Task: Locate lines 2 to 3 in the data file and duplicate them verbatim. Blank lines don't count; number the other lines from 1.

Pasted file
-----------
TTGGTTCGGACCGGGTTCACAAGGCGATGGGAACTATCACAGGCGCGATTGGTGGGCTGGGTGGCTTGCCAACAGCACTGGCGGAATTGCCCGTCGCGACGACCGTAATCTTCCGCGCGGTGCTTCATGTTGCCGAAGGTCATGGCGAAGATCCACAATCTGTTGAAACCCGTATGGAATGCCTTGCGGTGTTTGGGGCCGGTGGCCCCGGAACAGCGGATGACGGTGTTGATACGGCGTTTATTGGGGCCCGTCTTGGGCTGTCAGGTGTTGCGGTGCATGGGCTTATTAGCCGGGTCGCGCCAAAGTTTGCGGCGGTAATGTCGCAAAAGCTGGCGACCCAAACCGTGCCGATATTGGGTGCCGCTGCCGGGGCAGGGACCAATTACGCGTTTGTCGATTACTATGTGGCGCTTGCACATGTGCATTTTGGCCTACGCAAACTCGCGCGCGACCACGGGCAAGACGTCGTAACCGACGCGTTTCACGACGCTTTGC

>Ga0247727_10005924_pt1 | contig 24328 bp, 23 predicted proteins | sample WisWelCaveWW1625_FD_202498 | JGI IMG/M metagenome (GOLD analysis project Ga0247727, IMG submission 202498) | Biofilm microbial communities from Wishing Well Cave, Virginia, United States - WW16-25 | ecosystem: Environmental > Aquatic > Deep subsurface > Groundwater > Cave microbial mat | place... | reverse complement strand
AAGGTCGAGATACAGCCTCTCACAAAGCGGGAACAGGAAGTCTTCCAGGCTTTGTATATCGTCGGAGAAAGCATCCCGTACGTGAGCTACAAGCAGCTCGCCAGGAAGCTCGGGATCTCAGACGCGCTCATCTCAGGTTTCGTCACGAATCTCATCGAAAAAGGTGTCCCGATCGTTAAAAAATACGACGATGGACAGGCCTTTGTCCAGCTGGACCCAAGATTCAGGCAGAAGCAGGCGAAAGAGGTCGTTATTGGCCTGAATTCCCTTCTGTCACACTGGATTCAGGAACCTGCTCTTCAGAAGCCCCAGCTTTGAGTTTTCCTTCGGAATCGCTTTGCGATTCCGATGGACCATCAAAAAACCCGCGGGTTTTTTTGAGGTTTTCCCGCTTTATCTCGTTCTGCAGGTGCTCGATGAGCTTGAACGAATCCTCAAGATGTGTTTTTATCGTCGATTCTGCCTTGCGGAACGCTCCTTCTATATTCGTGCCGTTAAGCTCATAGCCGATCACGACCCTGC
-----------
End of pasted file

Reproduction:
>Ga0247727_10005924_pt1 | contig 24328 bp, 23 predicted proteins | sample WisWelCaveWW1625_FD_202498 | JGI IMG/M metagenome (GOLD analysis project Ga0247727, IMG submission 202498) | Biofilm microbial communities from Wishing Well Cave, Virginia, United States - WW16-25 | ecosystem: Environmental > Aquatic > Deep subsurface > Groundwater > Cave microbial mat | place... | reverse complement strand
AAGGTCGAGATACAGCCTCTCACAAAGCGGGAACAGGAAGTCTTCCAGGCTTTGTATATCGTCGGAGAAAGCATCCCGTACGTGAGCTACAAGCAGCTCGCCAGGAAGCTCGGGATCTCAGACGCGCTCATCTCAGGTTTCGTCACGAATCTCATCGAAAAAGGTGTCCCGATCGTTAAAAAATACGACGATGGACAGGCCTTTGTCCAGCTGGACCCAAGATTCAGGCAGAAGCAGGCGAAAGAGGTCGTTATTGGCCTGAATTCCCTTCTGTCACACTGGATTCAGGAACCTGCTCTTCAGAAGCCCCAGCTTTGAGTTTTCCTTCGGAATCGCTTTGCGATTCCGATGGACCATCAAAAAACCCGCGGGTTTTTTTGAGGTTTTCCCGCTTTATCTCGTTCTGCAGGTGCTCGATGAGCTTGAACGAATCCTCAAGATGTGTTTTTATCGTCGATTCTGCCTTGCGGAACGCTCCTTCTATATTCGTGCCGTTAAGCTCATAGCCGATCACGACCCTGC